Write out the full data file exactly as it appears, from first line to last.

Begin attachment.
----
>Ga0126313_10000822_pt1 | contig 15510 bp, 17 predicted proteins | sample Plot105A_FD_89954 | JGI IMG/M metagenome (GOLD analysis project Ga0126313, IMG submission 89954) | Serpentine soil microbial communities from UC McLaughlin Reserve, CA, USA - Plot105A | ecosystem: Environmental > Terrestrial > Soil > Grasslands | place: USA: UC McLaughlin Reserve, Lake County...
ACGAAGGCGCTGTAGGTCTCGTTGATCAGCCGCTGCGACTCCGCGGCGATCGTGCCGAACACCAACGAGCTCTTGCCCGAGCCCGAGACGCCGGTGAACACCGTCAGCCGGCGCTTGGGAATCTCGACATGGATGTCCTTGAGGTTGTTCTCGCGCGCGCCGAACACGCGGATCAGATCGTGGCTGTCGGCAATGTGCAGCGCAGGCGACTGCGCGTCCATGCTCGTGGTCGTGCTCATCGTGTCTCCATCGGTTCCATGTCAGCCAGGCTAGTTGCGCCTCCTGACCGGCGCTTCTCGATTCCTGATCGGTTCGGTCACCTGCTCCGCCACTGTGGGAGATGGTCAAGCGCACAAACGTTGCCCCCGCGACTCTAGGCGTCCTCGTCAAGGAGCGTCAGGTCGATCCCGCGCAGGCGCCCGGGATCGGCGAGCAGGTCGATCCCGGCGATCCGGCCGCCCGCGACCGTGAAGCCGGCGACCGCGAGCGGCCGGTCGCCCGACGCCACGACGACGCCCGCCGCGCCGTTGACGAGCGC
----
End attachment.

>Ga0126313_10000822_pt1 | contig 15510 bp, 17 predicted proteins | sample Plot105A_FD_89954 | JGI IMG/M metagenome (GOLD analysis project Ga0126313, IMG submission 89954) | Serpentine soil microbial communities from UC McLaughlin Reserve, CA, USA - Plot105A | ecosystem: Environmental > Terrestrial > Soil > Grasslands | place: USA: UC McLaughlin Reserve, Lake County...
ACGAAGGCGCTGTAGGTCTCGTTGATCAGCCGCTGCGACTCCGCGGCGATCGTGCCGAACACCAACGAGCTCTTGCCCGAGCCCGAGACGCCGGTGAACACCGTCAGCCGGCGCTTGGGAATCTCGACATGGATGTCCTTGAGGTTGTTCTCGCGCGCGCCGAACACGCGGATCAGATCGTGGCTGTCGGCAATGTGCAGCGCAGGCGACTGCGCGTCCATGCTCGTGGTCGTGCTCATCGTGTCTCCATCGGTTCCATGTCAGCCAGGCTAGTTGCGCCTCCTGACCGGCGCTTCTCGATTCCTGATCGGTTCGGTCACCTGCTCCGCCACTGTGGGAGATGGTCAAGCGCACAAACGTTGCCCCCGCGACTCTAGGCGTCCTCGTCAAGGAGCGTCAGGTCGATCCCGCGCAGGCGCCCGGGATCGGCGAGCAGGTCGATCCCGGCGATCCGGCCGCCCGCGACCGTGAAGCCGGCGACCGCGAGCGGCCGGTCGCCCGACGCCACGACGACGCCCGCCGCGCCGTTGACGAGCGC